Anti-U.S. Terror Plot Widens

Add two more names to the investigation of an Algerian group that federal agents now believe was looking to set off a bomb somewhere on the West Coast during the holidays.

The latest is Abdel Hakim Tizegha, who appeared Monday in a Seattle courtroom, CBS News Correspondent Jim Stewart reports.

Tizegha sneaked through the woods across the Canadian border in late November and is now being investigated for connections to the man who started it all -- Ahmed Ressam, who was caught at a Port Angeles ferry landing with a carload of explosives in mid-December.

Another Algerian was detained at JFK airport in New York over the weekend, bringing the total number of suspects now in custody to six joins them.

As to their motive, informants have told the FBI that at least one of the group, Abdel Ghani of Brooklyn, told an associate that "Allah will shake up this world, that a new generation (will rise from Algeria and) punish America."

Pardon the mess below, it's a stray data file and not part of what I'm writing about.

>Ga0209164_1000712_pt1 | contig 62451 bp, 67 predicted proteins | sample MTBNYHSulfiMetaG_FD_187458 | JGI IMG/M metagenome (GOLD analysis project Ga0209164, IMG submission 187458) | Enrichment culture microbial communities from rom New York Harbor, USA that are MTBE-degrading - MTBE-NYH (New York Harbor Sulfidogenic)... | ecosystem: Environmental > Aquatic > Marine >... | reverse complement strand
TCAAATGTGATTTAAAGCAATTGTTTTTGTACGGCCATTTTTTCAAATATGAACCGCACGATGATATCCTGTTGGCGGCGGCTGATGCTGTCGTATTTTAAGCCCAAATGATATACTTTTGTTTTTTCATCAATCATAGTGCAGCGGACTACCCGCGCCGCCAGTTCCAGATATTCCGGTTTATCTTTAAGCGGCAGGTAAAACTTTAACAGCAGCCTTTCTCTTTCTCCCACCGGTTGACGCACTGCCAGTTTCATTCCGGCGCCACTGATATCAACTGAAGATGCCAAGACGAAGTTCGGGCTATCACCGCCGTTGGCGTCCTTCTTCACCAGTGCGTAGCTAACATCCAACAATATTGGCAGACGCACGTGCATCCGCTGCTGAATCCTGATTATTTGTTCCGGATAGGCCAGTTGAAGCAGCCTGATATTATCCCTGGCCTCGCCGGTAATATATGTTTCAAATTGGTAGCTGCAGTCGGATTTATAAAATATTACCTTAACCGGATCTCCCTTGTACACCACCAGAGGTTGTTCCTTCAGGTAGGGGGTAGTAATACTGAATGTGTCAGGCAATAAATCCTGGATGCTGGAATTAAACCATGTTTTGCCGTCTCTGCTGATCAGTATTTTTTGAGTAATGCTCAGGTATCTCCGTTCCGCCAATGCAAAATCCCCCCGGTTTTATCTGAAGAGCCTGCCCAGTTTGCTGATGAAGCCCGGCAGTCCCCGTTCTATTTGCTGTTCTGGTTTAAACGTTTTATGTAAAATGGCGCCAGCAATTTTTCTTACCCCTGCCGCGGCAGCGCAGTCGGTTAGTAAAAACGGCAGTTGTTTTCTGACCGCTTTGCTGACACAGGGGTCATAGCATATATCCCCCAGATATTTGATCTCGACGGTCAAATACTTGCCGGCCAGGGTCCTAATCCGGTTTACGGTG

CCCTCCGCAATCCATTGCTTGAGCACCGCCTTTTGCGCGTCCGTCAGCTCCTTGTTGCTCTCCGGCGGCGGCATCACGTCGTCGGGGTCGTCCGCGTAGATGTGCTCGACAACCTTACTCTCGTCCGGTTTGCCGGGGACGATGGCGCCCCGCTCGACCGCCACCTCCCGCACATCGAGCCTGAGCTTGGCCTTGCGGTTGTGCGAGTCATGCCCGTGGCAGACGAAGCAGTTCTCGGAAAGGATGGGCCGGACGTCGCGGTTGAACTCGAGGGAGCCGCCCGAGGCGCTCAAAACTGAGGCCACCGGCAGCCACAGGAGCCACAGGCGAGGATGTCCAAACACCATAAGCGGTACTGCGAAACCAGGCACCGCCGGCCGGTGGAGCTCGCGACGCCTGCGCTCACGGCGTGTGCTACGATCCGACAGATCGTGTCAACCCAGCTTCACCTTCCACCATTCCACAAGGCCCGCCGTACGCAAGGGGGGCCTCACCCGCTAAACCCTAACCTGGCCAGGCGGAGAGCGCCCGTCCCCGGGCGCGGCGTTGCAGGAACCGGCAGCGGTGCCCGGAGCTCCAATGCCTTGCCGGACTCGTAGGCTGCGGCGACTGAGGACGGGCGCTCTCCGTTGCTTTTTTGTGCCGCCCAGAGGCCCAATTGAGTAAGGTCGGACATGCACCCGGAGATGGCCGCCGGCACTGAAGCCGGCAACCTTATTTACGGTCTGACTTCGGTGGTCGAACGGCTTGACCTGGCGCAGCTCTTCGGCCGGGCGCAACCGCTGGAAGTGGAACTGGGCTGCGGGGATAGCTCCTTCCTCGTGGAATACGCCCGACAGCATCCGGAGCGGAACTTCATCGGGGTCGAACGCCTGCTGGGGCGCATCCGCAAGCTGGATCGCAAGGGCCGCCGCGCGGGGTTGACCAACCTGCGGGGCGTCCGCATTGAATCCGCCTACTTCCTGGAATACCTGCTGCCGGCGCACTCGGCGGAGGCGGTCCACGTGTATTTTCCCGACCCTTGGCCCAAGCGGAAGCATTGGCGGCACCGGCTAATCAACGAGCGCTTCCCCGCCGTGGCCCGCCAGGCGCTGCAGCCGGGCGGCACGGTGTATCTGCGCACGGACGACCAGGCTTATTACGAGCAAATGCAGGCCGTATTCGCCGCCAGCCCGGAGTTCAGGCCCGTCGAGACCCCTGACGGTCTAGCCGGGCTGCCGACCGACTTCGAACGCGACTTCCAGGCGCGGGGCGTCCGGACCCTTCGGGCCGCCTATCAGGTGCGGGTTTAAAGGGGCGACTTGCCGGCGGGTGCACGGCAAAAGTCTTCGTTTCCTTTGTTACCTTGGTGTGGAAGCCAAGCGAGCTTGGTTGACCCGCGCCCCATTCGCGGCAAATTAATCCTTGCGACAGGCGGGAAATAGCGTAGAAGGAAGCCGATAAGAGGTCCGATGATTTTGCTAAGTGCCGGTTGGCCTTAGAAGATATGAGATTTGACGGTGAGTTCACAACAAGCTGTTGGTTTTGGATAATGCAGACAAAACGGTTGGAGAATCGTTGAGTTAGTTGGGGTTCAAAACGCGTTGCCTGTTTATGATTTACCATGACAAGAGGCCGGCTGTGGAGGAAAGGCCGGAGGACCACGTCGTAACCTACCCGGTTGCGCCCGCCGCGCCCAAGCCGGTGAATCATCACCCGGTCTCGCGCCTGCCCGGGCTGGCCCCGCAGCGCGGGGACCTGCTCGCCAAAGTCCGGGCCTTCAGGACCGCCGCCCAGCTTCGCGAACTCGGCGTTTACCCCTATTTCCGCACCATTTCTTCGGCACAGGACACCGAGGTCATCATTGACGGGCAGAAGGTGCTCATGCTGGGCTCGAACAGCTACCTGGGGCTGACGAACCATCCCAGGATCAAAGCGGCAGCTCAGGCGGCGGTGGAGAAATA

Investigators believe that "new generation" is actually an old outfit -- the Armed Islamic Group, an extremely violent organization best known for its bloody plane hijackings and mass killings.

Why the Algerians suddenly set their sights on America has always puzzled investigators. One early assumption was that the group was financed and aided by Osama Bin Laden, the millionaire fugitive who has declared a holy war on the U.S.

But U.S. investigators say they no longer believe that theory. Osama Bin laden, they say, almost certainly would have applauded the Algerian plans, and very likely would have helped if asked. But the Algerians probably did this one on their own, agents say, and given the opportunity, they'll likely try again.

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